The Brit List: 7 Famous Transatlantic Couples

Tonight (January 25) at 11/10c, BBC America premieres its latest Brit List special Top 20 Women Who Date Across the Pond, which counts down the biggest female celebrities who have found love with men from the other side of Atlantic.

But long before there was a Robsten, Gwyneth locked sights on her Coldplay beau, or Guy and Madonna played house in the English countryside, there were these seven celebrity couples whose love spanned the width of an ocean.

Warren Beatty and Julie Christie

Julie Christie and Warren at MoMA in 1971. (AP Photo )

It was as if Britain and America offered up their most beautiful specimens — Julie Christie and Warren Beatty — in hopes of improving diplomatic relations. On-and-off for seven years from the mid-’60s to the early ’70s, they were Hollywood’s most glamorous couple. “He gave me a political perspective,” Christie said of Beatty, “which I am very grateful for. I loved the way, say, that he would go to baseball matches and stand up in the interval and talk about getting rid of guns. He would be this little tiny figure in this big baseball stadium, and I would be looking down at him, I thought he was wonderfully courageous for doing that.” Meanwhile, Beatty called Ms. Christie “the most beautiful and at the same time the most nervous person I had ever known.”

Wallis Simpson and Edward, Duke of Windsor

Wallis Simpson and the Duke of Windsor at Villa la Croe, Cap D’Antibes, Cannes in 1939. (AP Photo)

Rarely have the stakes been so high in a romance: when King Edward VIII gave up the throne to marry Wallis Simpson, an American-born divorcée, the affair brought the entire British Monarchy to its knees and sparked a constitutional crisis. In a 1970 BBC interview, Wallis relayed her first meeting with the future King: “I thought he was ahead of his time. I thought he had pep. I thought he wanted to establish things that the world was not ready for.”

Mick Jagger and Jerry Hall

Jerry Hall and Mick Jagger in 1988. (AP Photo/Susan Ragan)

The Rolling Stones frontman enjoyed his longest relationship with the Texas-born supermodel Jerry Hall, with whom he had four children (including model Georgia May Jagger) over 22 years. They split in 1999 after one too many of Mick’s legendary infidelities. “Getting a divorce is always horrible, because you feel you’ve failed,” she told the Guardian. “Everyone hates to give up on a marriage. You think your family’s broken up. But we managed to keep the family quite strong, and to still be friendly. Divorce is not the end of the world. It’s worse to stay in an unhealthy marriage. That’s a worse example for the children.”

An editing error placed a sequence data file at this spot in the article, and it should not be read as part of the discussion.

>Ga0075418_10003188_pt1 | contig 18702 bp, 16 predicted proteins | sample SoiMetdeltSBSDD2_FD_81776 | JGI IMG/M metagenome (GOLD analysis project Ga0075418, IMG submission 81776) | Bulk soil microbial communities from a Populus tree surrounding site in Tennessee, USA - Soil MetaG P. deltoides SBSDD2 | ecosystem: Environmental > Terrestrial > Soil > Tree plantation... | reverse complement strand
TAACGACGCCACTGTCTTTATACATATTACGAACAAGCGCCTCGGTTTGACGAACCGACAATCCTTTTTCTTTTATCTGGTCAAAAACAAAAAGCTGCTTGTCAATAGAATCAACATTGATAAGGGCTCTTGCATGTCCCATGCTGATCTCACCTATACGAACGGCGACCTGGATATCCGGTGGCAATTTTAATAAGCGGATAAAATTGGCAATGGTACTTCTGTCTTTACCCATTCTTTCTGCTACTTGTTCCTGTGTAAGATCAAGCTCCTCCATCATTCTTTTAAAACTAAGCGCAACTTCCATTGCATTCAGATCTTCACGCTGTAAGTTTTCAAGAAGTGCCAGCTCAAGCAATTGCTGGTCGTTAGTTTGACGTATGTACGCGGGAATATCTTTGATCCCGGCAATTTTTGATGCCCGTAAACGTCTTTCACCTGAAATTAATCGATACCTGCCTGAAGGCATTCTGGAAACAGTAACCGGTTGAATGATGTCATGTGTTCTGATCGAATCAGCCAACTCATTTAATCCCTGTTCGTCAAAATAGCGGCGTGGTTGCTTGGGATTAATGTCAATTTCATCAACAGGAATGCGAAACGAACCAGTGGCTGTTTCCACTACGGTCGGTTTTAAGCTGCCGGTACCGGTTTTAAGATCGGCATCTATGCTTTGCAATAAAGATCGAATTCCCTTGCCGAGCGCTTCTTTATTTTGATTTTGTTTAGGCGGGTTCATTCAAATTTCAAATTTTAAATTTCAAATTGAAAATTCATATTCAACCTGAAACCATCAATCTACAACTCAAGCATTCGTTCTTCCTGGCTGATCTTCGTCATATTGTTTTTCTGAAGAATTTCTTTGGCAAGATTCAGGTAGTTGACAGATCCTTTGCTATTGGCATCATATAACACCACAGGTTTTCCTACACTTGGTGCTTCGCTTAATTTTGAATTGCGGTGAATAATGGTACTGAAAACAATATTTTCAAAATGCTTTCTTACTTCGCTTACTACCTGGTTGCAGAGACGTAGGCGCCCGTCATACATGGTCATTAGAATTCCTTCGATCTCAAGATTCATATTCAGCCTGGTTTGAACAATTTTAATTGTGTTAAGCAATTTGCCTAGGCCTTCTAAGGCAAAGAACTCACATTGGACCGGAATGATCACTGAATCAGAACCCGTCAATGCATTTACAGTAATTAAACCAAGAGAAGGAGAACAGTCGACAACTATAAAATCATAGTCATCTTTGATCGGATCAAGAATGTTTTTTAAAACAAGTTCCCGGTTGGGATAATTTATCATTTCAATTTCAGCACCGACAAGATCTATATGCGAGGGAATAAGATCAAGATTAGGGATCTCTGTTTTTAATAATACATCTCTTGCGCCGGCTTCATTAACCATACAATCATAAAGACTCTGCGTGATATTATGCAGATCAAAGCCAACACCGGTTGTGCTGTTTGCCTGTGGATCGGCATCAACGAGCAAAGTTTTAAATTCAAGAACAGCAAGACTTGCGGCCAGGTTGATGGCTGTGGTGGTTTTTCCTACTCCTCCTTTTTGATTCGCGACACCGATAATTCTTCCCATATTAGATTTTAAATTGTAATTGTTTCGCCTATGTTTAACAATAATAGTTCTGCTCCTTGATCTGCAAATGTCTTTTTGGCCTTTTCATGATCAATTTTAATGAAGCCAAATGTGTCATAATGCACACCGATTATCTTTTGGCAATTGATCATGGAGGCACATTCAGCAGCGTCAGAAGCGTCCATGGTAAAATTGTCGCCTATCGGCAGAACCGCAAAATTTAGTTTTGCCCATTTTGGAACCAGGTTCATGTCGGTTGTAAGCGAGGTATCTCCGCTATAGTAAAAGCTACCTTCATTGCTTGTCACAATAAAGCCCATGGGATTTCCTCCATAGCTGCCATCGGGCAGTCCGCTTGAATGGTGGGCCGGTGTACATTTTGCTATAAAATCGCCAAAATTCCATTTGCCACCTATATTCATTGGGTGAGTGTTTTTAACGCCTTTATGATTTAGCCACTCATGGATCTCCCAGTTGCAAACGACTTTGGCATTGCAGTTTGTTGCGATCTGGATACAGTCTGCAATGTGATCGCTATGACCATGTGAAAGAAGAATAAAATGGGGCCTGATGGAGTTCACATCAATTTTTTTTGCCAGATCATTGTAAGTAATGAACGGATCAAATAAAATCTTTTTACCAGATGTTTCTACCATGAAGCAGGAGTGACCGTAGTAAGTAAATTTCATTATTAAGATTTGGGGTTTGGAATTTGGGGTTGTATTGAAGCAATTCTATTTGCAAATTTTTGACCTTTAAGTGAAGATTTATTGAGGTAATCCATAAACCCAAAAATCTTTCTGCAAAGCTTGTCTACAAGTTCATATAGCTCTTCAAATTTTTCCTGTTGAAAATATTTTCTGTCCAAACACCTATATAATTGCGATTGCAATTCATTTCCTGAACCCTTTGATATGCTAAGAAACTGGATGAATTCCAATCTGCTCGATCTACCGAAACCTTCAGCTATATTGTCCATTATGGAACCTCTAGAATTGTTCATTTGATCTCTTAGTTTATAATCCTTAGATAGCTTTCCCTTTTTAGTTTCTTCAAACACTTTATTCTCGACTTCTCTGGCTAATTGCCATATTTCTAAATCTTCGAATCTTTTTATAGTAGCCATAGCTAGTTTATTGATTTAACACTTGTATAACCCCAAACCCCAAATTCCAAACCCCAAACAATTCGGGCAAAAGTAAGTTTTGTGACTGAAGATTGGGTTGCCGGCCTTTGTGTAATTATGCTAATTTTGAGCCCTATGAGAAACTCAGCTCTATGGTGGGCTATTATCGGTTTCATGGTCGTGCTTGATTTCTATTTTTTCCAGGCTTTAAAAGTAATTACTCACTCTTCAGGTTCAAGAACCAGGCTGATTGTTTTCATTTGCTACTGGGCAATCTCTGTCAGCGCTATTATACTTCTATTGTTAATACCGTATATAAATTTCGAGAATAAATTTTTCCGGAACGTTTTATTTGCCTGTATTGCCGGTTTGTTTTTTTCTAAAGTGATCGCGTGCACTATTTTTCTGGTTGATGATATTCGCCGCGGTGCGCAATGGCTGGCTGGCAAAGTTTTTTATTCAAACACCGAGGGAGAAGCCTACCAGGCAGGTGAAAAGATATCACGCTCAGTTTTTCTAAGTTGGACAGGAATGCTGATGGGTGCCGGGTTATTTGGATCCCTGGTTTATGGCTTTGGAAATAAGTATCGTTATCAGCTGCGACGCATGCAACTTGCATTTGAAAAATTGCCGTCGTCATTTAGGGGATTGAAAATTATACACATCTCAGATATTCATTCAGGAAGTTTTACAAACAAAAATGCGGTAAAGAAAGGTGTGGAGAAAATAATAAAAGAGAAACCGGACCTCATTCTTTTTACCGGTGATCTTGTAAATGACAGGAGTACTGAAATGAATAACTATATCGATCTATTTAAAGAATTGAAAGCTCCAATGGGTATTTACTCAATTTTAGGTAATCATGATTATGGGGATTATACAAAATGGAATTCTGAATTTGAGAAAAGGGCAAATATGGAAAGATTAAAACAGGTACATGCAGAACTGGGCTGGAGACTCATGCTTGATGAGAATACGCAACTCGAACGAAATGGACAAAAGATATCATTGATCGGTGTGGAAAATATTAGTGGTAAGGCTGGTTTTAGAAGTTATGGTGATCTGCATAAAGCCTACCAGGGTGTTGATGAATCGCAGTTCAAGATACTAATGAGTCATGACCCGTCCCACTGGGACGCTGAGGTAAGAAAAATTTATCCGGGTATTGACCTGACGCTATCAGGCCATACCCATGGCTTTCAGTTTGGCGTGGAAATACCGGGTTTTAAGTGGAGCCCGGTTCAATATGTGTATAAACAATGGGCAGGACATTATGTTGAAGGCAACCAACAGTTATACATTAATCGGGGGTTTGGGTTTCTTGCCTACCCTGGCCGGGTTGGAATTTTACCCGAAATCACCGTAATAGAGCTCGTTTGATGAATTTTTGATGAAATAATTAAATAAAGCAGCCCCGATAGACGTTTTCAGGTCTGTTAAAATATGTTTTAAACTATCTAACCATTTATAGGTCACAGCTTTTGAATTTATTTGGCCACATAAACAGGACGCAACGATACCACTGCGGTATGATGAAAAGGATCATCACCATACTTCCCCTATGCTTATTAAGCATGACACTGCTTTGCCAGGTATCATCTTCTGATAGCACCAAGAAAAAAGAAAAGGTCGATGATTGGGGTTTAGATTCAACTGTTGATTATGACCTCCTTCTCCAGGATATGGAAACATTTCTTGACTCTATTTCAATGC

Roald Dahl and Patricia Neal

Roald Dahl and Patricia Neal after their wedding in New York on July 2, 1953. (AP Photos)

The British writer of Charlie and the Chocolate Factory and James and the Giant Peach and the Oscar-winning actress were married for 30 years and had five kids. Theirs was a union touched by tragedy — they lost their eldest child to measles, and three brain aneurysms nearly ended Neal’s acting career. However, Dahl helped nurse his wife back to health.

Chrissie Hynde and Ray Davies

Chrissie Hynde in 1985, Ray Davies in 1995. The rocker couple had split in 1984 after Hynde gave birth to their daughter. (Hynde photo: AP Photo/Amy Sancetta; Davies photo: AP Photo/Mark Duncan)

The Ohio-born Pretenders frontwoman is one of music’s staunchest Anglophiles. After the Pretenders covered the Kinks’ song “Stop Your Stobbing,” Hynde tracked down Kinks frontman Ray Davies in New York. “She said ‘Hello’ and I thought she was really saying ‘Help me,’” Davies told People Magazine. “She couldn’t take the sudden fame that had come to her, and I think she saw me as someone who had done all that rock ‘n’ roll stuff and understood it. It was a good friendship for a few weeks, but that should have been it.” The pair had one child, daughter Natalie, during a tempestuous three-year relationship. Hynde later married another Brit rocker, Simple Minds lead singer Jim Kerr.

Sid Vicious and Nancy Spungen

Nancy Spungen and Sid Vicious.

Not exactly a sterling example of transatlantic connubial bliss. If you’ve seen the 1986 classic film with Gary Oldman and Chloe Webb, you know this story did not have a happy ending: when Spungen was found dead of a stab wound in the pair’s Chelsea Hotel room in 1978, the Sex Pistols bassist was arrested for her murder. Vicious died of a heroin overdose just months later.

Paul McCartney and Linda Eastman

Paul and Linda in 1990. (AP Photo/Aubrey Reuben)

Paul McCartney and his American photographer bride Linda were the “wholesome” flipside of the seemingly libertine, peace-and-love-espousing John and Yoko. Linda was Paul’s wife, muse, and collaborator; she was a member of his band Wings and was credited as co-writer on most of their songs, including the hits “Band on the Run,” “Jet,” and the Oscar-nominated 007 theme “Live and Let Die.” Biographer Howard Sounes wrote that Linda “had bucketloads of American confidence and a congenial hippie-chick looseness” but allowed Paul “take the traditional masculine role in their relationship — an attitude that accorded perfectly with his Northern working-class mind-set.” They had three children — Stella, Mary, and James — during their nearly 30-year marriage. Sadly, Linda succumbed to cancer in 1998.

Who is your favorite transatlantic couple of all-time?